No time to waste

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No time to waste

The author is a financial team head of the JoongAng Ilbo.


Deputy Prime Minister for the Economy Hong Nam-ki, left, and Minister of Science and ICT You Young-min last Thursday talk over Japan’s economic retaliation for the Korean Supreme Court’s rulings last year that ordered Japanese companies to compensate Koreans for wartime forced labor. [LIM HYUN-DONG]

In 2009, 299 stuffed birds were stolen from Britain’s Natural History Museum in Tring, England. The thief was Edwin Rist, a 19-year-old flutist. He was targeting bird feathers. He stole feathers from the museum to use for fly fishing. Rare bird feathers are coveted items for fishing enthusiasts who want to make special fly lures. As birds like the birds of paradise are protected species, hunting and trading of them are banned. There’s always more demand than supply in the market. It is a monopolistic market.

Monopoly is the enemy of free trade, which is a core element of market economy. Suppliers can freely set prices and volumes to make profits. Monopolies become unavoidable because of their dominant status. China can weaponize rare earth metals, as their quantity is rare. One can also have a monopolistic status when one has outstanding and irreplaceable technology.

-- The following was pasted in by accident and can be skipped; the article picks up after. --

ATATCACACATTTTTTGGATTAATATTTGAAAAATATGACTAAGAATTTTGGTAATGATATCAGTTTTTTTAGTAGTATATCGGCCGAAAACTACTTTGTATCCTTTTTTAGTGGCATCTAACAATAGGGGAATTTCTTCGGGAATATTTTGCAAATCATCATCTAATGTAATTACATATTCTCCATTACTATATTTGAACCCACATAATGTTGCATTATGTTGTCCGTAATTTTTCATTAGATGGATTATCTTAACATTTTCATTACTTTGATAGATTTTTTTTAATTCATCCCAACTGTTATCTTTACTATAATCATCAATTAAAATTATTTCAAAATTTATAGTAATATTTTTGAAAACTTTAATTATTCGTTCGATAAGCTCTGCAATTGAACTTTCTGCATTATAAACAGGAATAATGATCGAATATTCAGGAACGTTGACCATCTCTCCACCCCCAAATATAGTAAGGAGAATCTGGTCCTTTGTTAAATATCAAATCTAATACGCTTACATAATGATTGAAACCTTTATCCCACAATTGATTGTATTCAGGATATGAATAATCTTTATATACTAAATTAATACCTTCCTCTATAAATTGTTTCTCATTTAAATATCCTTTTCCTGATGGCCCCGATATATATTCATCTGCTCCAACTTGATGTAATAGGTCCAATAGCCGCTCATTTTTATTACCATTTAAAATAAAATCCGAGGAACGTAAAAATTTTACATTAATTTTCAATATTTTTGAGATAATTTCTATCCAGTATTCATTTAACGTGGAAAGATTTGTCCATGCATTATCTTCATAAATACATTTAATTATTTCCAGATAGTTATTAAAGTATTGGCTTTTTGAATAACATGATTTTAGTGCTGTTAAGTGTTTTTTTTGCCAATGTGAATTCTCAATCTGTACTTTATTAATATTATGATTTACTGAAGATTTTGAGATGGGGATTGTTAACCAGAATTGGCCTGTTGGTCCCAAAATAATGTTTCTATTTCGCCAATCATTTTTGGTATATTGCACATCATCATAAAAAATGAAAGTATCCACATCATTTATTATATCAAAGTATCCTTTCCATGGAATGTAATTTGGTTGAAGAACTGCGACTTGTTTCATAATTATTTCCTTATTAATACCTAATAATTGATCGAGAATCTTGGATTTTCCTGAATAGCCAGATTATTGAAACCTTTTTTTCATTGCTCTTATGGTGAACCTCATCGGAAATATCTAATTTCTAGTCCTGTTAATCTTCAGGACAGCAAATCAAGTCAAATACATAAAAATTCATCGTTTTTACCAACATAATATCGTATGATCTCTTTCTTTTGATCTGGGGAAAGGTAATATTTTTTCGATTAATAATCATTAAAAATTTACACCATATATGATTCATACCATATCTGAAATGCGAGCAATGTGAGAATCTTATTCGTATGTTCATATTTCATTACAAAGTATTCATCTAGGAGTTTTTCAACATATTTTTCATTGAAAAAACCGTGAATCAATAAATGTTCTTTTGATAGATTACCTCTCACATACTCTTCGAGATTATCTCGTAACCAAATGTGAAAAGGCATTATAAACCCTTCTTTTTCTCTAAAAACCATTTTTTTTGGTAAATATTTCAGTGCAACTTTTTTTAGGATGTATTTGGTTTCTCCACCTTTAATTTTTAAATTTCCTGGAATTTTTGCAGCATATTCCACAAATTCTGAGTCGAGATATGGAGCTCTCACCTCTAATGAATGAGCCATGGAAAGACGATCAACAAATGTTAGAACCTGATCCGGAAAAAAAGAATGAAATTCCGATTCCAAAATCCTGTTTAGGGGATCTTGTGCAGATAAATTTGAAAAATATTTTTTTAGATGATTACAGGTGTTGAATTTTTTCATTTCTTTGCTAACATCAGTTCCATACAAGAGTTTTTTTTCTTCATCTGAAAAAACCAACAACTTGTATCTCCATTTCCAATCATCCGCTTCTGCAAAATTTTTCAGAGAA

The three semiconductor materials that the Japanese government is banning from exporting to Korea are such cases. Japanese companies make 90 percent of the photoresists made worldwide, for example. So some people are worried that Korea’s semiconductor producers won’t last a few months.

Korea is responding hastily to the precision attacks by Japan. The government is considering bringing the case to the World Trade Organization and producing materials domestically. People have begun to boycott Japanese products. It is meaningful and necessary, but I think they are building a fire prevention system rather than extinguishing the fire when it is approaching.

There are priorities when resolving problems. Behind the trade dispute is Japan’s discontent that Korea is not keeping its promise over the compensation claim for wartime victims of forced labor and the comfort women agreement. I think seeking a diplomatic solution should come first. While Korea is stirred by Abe’s wicked plot, China’s state-owned Tsinghua Unigroup declared that it would advance into the D-ram business and rekindled its ambition to rise in the semiconductor sector. Korea’s dominant status as a semiconductor power is threatened. We don’t have time to calculate and fumble.

JoongAng Ilbo, July 8, Page 31
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